A container is an instance of an image. When we “run” the image, a container is created. Let’s see what happens when we do this.
In previous posts I covered installing the Windows Containers feature, and downloading a base image of Windows Nano Server or Windows Server Core.
Docker is the daemon or service that manages images and containers. It is managed at the command line, in PowerShell or the Command Prompt. To use Windows Containers we need to get familiar with the Docker commands.
I am using the base image of Nano Server as an example, because it is simple and small. When you see how it works, it is easy to imagine how other images based on Windows Server Core might also work.
Lets just run the Nano Server image and see what happens. In an elevated PowerShell console:
docker run microsoft/nanoserver
The console blinks, briefly changes to C:\ prompt, then returns to the PowerShell prompt. It seems that nothing happened at all!
We can try:
docker container ls
to see if any containers exist. It shows none. But:
docker container ls -a
(or –all) shows a container that has exited.
So there was a container but it exited. I can see that the container has an ID, and a name.
I can start the container with:
docker start [ID]
but it exits again. Clearly it is configured to do nothing and then exit.
This container is no use to me, since it just runs and exits. I can remove it with:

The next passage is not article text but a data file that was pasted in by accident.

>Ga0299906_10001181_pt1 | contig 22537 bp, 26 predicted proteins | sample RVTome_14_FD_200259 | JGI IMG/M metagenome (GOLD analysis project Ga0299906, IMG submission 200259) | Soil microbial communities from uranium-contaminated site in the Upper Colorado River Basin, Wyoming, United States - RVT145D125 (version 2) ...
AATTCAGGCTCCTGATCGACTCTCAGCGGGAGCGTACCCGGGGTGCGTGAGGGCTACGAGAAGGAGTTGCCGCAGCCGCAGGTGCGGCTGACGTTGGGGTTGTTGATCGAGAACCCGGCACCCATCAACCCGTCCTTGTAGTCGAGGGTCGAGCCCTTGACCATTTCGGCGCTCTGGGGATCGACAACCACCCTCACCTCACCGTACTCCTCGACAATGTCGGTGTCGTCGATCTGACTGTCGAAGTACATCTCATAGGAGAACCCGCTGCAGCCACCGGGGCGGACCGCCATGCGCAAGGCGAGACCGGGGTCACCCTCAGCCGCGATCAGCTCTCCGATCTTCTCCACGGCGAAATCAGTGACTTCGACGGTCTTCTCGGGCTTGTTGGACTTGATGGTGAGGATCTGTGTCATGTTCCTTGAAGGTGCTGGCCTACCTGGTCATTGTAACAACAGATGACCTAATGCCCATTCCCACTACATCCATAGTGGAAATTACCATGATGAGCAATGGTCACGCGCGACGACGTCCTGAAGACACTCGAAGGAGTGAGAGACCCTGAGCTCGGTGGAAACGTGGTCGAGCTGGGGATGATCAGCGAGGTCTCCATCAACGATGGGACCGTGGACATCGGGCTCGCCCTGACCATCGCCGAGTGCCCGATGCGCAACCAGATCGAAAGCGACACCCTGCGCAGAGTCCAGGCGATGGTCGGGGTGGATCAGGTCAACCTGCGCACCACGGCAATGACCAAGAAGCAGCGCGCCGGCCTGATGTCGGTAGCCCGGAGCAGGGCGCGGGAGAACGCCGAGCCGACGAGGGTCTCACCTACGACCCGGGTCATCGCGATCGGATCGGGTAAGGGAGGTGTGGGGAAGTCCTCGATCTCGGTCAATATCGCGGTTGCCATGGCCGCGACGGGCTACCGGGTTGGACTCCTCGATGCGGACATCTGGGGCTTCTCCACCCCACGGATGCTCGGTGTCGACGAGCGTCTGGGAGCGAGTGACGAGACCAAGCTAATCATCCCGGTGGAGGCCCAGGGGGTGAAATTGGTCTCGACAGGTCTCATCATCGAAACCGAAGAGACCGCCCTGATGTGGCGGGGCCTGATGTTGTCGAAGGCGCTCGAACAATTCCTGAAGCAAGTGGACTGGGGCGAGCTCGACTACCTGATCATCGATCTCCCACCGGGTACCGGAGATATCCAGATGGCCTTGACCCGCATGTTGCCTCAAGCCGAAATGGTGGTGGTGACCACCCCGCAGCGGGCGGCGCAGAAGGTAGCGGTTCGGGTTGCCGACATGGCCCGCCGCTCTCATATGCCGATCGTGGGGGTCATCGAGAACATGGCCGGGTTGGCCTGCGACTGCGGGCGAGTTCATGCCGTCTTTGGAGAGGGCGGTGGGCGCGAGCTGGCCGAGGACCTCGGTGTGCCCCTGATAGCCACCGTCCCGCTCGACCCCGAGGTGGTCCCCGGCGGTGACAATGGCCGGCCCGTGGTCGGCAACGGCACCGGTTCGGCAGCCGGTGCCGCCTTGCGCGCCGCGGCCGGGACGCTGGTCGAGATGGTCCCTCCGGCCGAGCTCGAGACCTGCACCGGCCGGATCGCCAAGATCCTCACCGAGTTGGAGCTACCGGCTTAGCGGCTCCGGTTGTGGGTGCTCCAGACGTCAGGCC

docker container rm [ID]
How can I get it to hang around, so I can see what it is? Normally a server waits for something to do, but this container seems to exit if it has nothing to do. It acts more like a process than a server. I could try giving it a command that continues until stopped, like:
docker run microsoft/nanoserver ping -t 220.127.116.11
Now I can see that the container continues to perform the ping. If I disconnect the terminal with Ctrl+C, the container is still running.
If I run:
docker container attach [ID]
then the PowerShell console attaches again to the output of the running ping process.
I need to run:
docker container stop [ID]
to stop the ping process, and:
docker container rm [ID]
to remove the container.
If I want to run a container and see what it is doing, then I can run an interactive container. Putting the commands together:
- create the container:
docker run [image]
- remove it when it exits:
- double dash is for a full word, or an abbreviation:
- single dash is for a concatenation:
- so -[interactive][tty] is:
- give the container a name so that I don’t have to find the ID or the random name:
--name [friendly name]
- a command parameter at the end is the executable to run in the container:
docker run --rm -it --name nano microsoft/nanoserver powershell
gives me a running container with an attached PowerShell console:
Now we can see the inside of the container as well as the outside, and get a good idea of how it works.